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Monthly Archives: October 2018

Top 7 Men’s Fashion Online Shops in the UK

The top 7 online stores for men’s fashion and clothing have been chosen based on many different aspects. These include product range, brand profile, customer service, the general look and feel of the site and the price point of its clothing.

  1. Oipolloi.com – This Manchester based store is one of the best independent mens retailers in the country with a massive fashion following. Oipolloi stock brands such as Acne jeans, Apc clothing, Barbour, YMC, Superga, Fred Perry, Trickers, Stone Island, Belstaff, Converse, Clarks, Folk and many more. Oipolloi has an online store which runs along side its Manchester boutique
  2. ASOS.com – ASOS has become one of the biggest online retailers in the Uk, it has seen a huge amount of growth in the last 5 years and has completely re-shaped its image since its launch. ASOS stocks both designer clothing brands and also its own collections which are fashion led pieces. The website also uses celebrity style to back up their own massive range of products. ASOS stocks brands such as Acne, Quoddy, Marc Jacobs, Paul Smith, Unconditional, Ymc clothing and many more.
  3. My Wardrobe – The My wardrobe websites has undergone some recent updates, and having been predominantly a ladies boutique when it launched it has seen strong growth since its started training. The My Wardrobe online store now sells a selection of mens clothing. The mens clothing launched a few seasons ago and is also growing, with more brands being added all the time. My Wardrobe stocks Apc clothing, Raf Simons, Paul Smith, Marc Jacobs, John Smedley and Grenson shoes.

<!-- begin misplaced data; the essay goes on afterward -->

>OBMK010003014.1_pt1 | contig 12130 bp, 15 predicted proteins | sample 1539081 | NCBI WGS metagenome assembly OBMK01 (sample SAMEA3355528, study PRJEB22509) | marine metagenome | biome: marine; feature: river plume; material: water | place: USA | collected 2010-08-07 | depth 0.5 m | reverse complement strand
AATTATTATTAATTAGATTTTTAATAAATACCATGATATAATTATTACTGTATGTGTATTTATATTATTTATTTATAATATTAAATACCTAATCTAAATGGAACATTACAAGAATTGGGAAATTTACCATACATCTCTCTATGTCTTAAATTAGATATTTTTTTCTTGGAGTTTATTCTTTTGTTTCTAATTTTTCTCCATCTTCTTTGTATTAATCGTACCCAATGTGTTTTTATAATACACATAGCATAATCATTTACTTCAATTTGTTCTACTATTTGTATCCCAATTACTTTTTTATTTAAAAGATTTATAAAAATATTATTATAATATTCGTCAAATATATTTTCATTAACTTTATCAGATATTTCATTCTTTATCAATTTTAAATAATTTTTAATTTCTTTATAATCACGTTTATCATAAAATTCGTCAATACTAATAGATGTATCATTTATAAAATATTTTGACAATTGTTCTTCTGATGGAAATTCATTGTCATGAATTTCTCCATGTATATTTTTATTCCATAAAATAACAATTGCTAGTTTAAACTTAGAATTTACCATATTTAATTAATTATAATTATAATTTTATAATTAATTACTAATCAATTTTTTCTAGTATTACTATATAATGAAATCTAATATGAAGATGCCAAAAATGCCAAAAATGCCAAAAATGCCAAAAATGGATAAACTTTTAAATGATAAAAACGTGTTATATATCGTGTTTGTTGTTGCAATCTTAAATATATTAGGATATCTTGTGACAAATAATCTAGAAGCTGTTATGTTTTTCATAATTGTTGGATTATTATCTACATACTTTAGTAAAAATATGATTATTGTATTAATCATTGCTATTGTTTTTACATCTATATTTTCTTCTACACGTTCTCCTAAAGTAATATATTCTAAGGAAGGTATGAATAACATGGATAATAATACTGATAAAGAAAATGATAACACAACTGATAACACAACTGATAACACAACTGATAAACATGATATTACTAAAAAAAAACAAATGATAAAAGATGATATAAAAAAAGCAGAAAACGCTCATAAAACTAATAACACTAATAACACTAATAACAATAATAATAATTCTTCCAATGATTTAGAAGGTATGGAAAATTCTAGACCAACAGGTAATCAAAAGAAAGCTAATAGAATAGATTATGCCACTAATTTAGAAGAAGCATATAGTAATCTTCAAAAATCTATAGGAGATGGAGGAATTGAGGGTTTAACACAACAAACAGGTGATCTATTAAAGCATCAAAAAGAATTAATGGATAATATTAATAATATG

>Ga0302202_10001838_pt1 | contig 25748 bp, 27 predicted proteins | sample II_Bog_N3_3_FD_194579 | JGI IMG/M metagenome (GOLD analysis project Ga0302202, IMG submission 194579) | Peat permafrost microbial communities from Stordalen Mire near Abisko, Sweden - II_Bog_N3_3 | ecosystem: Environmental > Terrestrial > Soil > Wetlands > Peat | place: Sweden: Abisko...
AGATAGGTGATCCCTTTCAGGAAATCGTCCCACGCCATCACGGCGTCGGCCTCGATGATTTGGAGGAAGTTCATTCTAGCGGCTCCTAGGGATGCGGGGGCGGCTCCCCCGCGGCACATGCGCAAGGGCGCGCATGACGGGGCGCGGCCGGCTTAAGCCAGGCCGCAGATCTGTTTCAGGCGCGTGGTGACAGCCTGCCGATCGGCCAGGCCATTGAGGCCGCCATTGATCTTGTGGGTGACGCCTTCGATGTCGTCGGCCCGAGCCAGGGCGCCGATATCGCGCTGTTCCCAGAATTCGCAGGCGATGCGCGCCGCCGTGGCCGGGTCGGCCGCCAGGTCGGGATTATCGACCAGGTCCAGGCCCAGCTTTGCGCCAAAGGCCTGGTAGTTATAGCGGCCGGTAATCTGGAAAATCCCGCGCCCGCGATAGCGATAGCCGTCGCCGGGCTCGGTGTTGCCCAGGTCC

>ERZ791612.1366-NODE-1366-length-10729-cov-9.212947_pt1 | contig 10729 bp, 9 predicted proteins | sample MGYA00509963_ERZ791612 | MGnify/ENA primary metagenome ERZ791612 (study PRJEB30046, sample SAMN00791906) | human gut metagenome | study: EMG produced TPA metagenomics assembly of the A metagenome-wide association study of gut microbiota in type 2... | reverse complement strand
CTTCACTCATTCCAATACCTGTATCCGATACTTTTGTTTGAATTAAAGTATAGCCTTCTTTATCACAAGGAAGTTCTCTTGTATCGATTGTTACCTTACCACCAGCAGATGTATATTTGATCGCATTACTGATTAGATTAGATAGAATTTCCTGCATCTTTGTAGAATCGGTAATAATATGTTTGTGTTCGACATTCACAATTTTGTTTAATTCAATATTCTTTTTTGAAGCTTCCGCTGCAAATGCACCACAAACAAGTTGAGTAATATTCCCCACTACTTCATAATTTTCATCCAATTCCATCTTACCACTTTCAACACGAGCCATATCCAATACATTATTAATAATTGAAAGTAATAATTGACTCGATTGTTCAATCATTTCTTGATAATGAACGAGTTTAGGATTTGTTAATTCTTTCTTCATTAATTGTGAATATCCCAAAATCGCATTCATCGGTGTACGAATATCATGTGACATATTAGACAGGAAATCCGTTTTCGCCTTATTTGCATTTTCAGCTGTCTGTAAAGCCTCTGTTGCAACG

4. Coggles – Another great independent online retailer with a massive selection of top mens and womens designer brands. Coggles has won numerous awards over the years for it excellent customer service and quality of brand profile.The Coggles website has a unique search option which allows customers to browse collections and styles of clothing quickly and easily.
  5. Dogfish – Dogfish has stores in Norwich and Cambridge and stocks brands such as Folk clothing, Nudie jeans, Nike, Ymc clothing and many more denim brands. It has a great reputation as being one of the best places to shop in the East of England.
  6. Topman – If you’re looking for high fashion items at cheap prices then Topman is the place to shop with a massive selection of mens clothing and footwear. There are stores in all the major cities in the UK and more opening in the US.
  7. Kiosk 78 – This store is based in Leeds and is a relatively new kid on the block, the store launched 2 years ago and has quickly become a firm favourite for mens fashion followers. Kiosk 78 stocks Apc clothing, Folk clothing, Nom De Guerre, and Shofolk.

Symbols That Inspire Fashion Designers

The clothes we wear convey style, taste and state of mind. In portrayal of this end and maximising expenditure we tread wisely, avoiding the expensive dips and dives of high fashion. In a designer led society more emphasis is placed on style longevity and less on periodic fashion we identify through the symbols embodied in the branding.